Day 12 of Advent of Code.

I have been attacking the Advent of Code puzzles in Haskell. Sometimes you can arrive at a solution incredibly quickly by using a modern, pure, functional programming language. Day 12 is a great example of this.

The problem in Day 12 is this: you are given a JSON blob as a string and asked to sum up all the numbers inside it. You can do this in one line with shell and regexps, but the second part of the problem (filter out all objects with the string `"red"` as a value) forces you to parse the string.

So it’s midnight on Friday. You’re sleepy and wildly inebriated. What’s a Haskeller to do? There exists what I call the “brute force” solution, even though it is still fairly elegant thanks to the niceties of the Haskell ecosystem. In this solution we parse the string into an Aeson (as per our treasure map) `Value` and then fold over the data structure.1

``````data Value = Object (HashMap Text Value)
| Array (Vector Value)
| String Text
| Number Scientific
| Bool Bool
| Null
deriving (Eq, Read, Show, Typeable, Data)
``````

This is a recursive datatype, so writing a fold comes pretty natural:

``````import Data.Foldable (toList)

count (Object hashmap) = sum (map count (toList hashmap))
count (Array vector)   = sum (map count (toList vector))
count (Number sci)     = sci
count _                = 0
``````

You gotta love the `Foldable` typeclass. We were able to destruct a hashmap and a vector without ever importing their modules or reading their Hackage pages.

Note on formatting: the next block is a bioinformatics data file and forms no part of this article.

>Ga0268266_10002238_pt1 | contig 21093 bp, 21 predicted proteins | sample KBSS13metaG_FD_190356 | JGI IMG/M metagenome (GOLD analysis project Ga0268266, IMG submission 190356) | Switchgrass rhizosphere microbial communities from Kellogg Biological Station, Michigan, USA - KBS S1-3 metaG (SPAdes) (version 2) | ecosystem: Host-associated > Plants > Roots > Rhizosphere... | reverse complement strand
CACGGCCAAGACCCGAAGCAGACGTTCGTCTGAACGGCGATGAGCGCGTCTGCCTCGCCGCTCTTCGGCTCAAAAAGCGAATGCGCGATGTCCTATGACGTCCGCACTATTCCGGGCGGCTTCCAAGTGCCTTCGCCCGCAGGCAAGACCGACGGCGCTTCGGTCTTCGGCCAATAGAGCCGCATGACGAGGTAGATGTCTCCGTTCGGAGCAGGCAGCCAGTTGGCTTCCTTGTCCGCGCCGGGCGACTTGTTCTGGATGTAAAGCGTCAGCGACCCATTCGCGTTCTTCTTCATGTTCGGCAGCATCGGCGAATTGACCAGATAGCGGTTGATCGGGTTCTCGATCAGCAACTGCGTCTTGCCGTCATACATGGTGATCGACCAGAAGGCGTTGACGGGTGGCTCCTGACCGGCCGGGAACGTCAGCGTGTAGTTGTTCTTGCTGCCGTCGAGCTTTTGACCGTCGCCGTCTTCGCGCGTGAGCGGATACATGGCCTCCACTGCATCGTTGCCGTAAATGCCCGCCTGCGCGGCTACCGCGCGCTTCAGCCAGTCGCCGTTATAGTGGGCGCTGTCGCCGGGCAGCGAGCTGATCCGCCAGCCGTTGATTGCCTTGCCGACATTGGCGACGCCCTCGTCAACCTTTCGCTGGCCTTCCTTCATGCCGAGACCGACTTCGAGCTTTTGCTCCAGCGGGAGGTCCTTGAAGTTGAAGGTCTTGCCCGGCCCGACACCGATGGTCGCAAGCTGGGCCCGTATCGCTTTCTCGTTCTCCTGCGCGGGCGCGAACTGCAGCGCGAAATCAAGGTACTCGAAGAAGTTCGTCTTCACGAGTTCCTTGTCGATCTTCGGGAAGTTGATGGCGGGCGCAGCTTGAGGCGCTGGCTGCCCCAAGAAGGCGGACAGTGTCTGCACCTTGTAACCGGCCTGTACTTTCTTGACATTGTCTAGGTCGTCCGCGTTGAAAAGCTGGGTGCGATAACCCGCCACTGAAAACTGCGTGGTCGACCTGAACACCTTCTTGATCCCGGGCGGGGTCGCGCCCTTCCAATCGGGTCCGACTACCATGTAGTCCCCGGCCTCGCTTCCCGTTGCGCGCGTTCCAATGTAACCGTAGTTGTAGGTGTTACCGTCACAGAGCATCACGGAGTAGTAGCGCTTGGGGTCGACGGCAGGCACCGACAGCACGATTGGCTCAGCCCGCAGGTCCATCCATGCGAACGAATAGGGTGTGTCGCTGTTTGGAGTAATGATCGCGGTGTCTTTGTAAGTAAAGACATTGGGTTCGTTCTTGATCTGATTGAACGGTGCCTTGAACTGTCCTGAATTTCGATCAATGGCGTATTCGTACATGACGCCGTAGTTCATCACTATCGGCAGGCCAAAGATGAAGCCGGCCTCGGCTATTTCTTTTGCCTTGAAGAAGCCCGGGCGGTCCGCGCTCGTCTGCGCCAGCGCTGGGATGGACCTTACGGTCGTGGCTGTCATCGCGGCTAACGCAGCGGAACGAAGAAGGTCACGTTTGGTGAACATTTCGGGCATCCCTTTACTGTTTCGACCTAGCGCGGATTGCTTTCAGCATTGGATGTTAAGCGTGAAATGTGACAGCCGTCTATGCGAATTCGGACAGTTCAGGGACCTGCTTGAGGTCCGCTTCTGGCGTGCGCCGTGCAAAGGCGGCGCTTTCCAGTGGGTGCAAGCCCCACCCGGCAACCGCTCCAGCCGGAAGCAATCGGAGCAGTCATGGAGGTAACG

This covers part one. Part two, to continue the brute-force approach, would involve putting a guard on the `count (Object hashmap) | noReds hashmap` declaration, and the guard would filter over the hashmap looking for any values of `"red"`. We would arrive at a working answer but perhaps not an interesting one.

## Rose-colored lens

But: Faithful readers of Spoke Proof will remember our post “Lens and JSON are best friends in Haskell.” What does a lensy solution look like? Let’s try `sumOf`. It takes two arguments: a fold (so it knows what to sum over) and the object to traverse.

``````tally = sumOf someFold
``````

What should our fold be? It does not immediately seem obvious that such a lens exists. We would need a lens that targets every number in the JSON object. Fortunately, there is something very close: `Control.Lens.Plated`.

## plate

The idea behind the `plate :: (Plated a) => Traversal' a a` traversal is simple: given a data structure of type `a`, the `plate` lens traverses all the data inside that is also of type `a`. `Plated` is the Swiss-army knife of recursive data structures. It lets you treat any recursive data type `a` as a container of `a`’s.

A quick example:

``````λ> x
Array (fromList
[ Number 1.0
, Object (fromList [("b", Number 2.0), ("c", String "red")])
, Object (fromList [("b", Number 2.0), ("c", String "blue")])
, Number 3.0])

λ> x ^.. plate
[ Number 1.0
, Object (fromList [("b", Number 2.0), ("c", String "red")])
, Object (fromList [("b", Number 2.0), ("c", String "blue")])
, Number 3.0]

λ> x ^.. (plate . plate)
[Number 2.0, String "red" , Number 2.0, String "blue"]

λ> x ^.. (plate . plate . plate)
[]
``````

Hopefully that helps in developing an intuition about `plate`.

## cosmos

There is another library function here, called `cosmos`:

``````λ> x ^.. cosmos
[Array (fromList
[ Number 1.0
, Object (fromList [("b", Number 2.0), ("c", String "red")])